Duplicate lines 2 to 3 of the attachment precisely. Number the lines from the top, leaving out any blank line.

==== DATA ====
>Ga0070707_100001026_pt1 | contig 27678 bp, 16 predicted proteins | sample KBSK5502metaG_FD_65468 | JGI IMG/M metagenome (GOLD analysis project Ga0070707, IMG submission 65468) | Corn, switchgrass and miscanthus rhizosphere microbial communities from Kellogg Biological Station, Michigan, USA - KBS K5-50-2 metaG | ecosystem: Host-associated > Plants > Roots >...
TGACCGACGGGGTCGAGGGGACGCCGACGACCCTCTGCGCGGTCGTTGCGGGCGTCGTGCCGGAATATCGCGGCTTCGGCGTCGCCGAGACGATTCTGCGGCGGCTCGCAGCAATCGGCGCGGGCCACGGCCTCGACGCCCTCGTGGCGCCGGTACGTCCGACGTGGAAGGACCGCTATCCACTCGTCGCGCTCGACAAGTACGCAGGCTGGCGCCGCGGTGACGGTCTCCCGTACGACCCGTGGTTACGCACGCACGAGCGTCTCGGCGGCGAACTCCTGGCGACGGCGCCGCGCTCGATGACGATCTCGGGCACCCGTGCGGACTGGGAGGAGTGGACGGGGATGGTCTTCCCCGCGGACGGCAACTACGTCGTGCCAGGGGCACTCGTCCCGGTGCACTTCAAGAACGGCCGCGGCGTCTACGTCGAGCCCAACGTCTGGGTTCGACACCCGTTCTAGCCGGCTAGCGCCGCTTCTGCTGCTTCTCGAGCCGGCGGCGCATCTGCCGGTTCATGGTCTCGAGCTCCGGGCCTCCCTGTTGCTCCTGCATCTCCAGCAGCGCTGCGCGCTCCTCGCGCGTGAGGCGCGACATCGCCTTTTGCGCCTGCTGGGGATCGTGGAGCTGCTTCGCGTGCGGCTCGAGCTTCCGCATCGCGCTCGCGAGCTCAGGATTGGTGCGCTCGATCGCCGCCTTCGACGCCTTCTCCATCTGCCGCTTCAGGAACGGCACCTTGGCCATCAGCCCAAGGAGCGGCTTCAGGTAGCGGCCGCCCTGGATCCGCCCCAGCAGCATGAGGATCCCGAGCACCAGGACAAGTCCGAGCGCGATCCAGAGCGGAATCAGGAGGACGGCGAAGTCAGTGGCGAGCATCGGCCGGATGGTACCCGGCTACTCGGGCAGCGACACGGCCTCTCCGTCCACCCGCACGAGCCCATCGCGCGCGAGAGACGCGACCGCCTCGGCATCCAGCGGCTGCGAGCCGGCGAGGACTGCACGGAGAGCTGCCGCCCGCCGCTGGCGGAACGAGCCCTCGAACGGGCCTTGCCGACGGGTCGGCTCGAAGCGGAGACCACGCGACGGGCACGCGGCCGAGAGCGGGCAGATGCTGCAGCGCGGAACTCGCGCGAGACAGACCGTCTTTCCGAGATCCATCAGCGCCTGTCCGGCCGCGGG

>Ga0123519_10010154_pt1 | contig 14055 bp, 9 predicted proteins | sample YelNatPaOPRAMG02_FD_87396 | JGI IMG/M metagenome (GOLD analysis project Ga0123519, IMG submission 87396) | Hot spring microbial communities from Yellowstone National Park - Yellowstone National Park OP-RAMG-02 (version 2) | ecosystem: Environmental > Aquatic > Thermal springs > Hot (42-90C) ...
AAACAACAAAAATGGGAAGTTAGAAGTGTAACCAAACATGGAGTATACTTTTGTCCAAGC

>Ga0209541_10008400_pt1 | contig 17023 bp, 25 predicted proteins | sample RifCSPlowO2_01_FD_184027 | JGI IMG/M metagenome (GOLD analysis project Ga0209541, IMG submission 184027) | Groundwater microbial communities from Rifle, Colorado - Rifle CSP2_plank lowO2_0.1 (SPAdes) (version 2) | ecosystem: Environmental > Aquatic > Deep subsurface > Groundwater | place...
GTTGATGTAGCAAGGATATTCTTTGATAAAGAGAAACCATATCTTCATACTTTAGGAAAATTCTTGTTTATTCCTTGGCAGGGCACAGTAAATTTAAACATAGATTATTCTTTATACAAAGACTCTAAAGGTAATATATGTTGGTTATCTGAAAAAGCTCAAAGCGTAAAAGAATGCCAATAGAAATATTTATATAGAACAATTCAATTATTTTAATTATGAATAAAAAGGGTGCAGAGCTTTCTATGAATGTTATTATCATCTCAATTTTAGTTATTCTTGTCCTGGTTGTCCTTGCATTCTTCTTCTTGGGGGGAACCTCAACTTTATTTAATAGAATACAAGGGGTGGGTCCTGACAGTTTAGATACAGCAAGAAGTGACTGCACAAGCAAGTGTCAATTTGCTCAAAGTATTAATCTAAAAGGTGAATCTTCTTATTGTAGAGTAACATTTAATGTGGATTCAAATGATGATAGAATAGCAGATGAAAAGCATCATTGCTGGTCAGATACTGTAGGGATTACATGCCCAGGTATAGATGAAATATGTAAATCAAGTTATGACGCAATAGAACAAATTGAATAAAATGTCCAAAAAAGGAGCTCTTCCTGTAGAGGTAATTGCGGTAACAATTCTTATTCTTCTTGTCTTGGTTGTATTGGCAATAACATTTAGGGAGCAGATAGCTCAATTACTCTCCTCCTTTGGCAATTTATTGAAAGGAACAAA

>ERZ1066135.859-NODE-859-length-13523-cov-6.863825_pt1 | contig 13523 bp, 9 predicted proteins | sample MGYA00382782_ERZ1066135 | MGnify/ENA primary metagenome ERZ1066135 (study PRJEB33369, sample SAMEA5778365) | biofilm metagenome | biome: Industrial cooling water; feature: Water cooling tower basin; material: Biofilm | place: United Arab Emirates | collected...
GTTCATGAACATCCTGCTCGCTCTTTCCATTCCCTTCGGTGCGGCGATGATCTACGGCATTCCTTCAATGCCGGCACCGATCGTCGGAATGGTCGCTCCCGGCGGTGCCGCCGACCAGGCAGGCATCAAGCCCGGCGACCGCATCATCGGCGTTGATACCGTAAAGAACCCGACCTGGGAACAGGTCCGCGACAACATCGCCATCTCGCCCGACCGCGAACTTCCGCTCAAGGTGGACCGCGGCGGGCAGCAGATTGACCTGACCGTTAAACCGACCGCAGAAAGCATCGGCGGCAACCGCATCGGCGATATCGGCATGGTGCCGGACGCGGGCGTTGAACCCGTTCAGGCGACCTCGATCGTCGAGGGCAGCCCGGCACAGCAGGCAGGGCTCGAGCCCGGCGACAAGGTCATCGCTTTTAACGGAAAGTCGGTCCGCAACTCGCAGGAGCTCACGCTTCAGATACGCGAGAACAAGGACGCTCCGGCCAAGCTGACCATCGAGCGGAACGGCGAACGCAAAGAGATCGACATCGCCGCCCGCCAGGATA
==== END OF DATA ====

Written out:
TGACCGACGGGGTCGAGGGGACGCCGACGACCCTCTGCGCGGTCGTTGCGGGCGTCGTGCCGGAATATCGCGGCTTCGGCGTCGCCGAGACGATTCTGCGGCGGCTCGCAGCAATCGGCGCGGGCCACGGCCTCGACGCCCTCGTGGCGCCGGTACGTCCGACGTGGAAGGACCGCTATCCACTCGTCGCGCTCGACAAGTACGCAGGCTGGCGCCGCGGTGACGGTCTCCCGTACGACCCGTGGTTACGCACGCACGAGCGTCTCGGCGGCGAACTCCTGGCGACGGCGCCGCGCTCGATGACGATCTCGGGCACCCGTGCGGACTGGGAGGAGTGGACGGGGATGGTCTTCCCCGCGGACGGCAACTACGTCGTGCCAGGGGCACTCGTCCCGGTGCACTTCAAGAACGGCCGCGGCGTCTACGTCGAGCCCAACGTCTGGGTTCGACACCCGTTCTAGCCGGCTAGCGCCGCTTCTGCTGCTTCTCGAGCCGGCGGCGCATCTGCCGGTTCATGGTCTCGAGCTCCGGGCCTCCCTGTTGCTCCTGCATCTCCAGCAGCGCTGCGCGCTCCTCGCGCGTGAGGCGCGACATCGCCTTTTGCGCCTGCTGGGGATCGTGGAGCTGCTTCGCGTGCGGCTCGAGCTTCCGCATCGCGCTCGCGAGCTCAGGATTGGTGCGCTCGATCGCCGCCTTCGACGCCTTCTCCATCTGCCGCTTCAGGAACGGCACCTTGGCCATCAGCCCAAGGAGCGGCTTCAGGTAGCGGCCGCCCTGGATCCGCCCCAGCAGCATGAGGATCCCGAGCACCAGGACAAGTCCGAGCGCGATCCAGAGCGGAATCAGGAGGACGGCGAAGTCAGTGGCGAGCATCGGCCGGATGGTACCCGGCTACTCGGGCAGCGACACGGCCTCTCCGTCCACCCGCACGAGCCCATCGCGCGCGAGAGACGCGACCGCCTCGGCATCCAGCGGCTGCGAGCCGGCGAGGACTGCACGGAGAGCTGCCGCCCGCCGCTGGCGGAACGAGCCCTCGAACGGGCCTTGCCGACGGGTCGGCTCGAAGCGGAGACCACGCGACGGGCACGCGGCCGAGAGCGGGCAGATGCTGCAGCGCGGAACTCGCGCGAGACAGACCGTCTTTCCGAGATCCATCAGCGCCTGTCCGGCCGCGGG

>Ga0123519_10010154_pt1 | contig 14055 bp, 9 predicted proteins | sample YelNatPaOPRAMG02_FD_87396 | JGI IMG/M metagenome (GOLD analysis project Ga0123519, IMG submission 87396) | Hot spring microbial communities from Yellowstone National Park - Yellowstone National Park OP-RAMG-02 (version 2) | ecosystem: Environmental > Aquatic > Thermal springs > Hot (42-90C) ...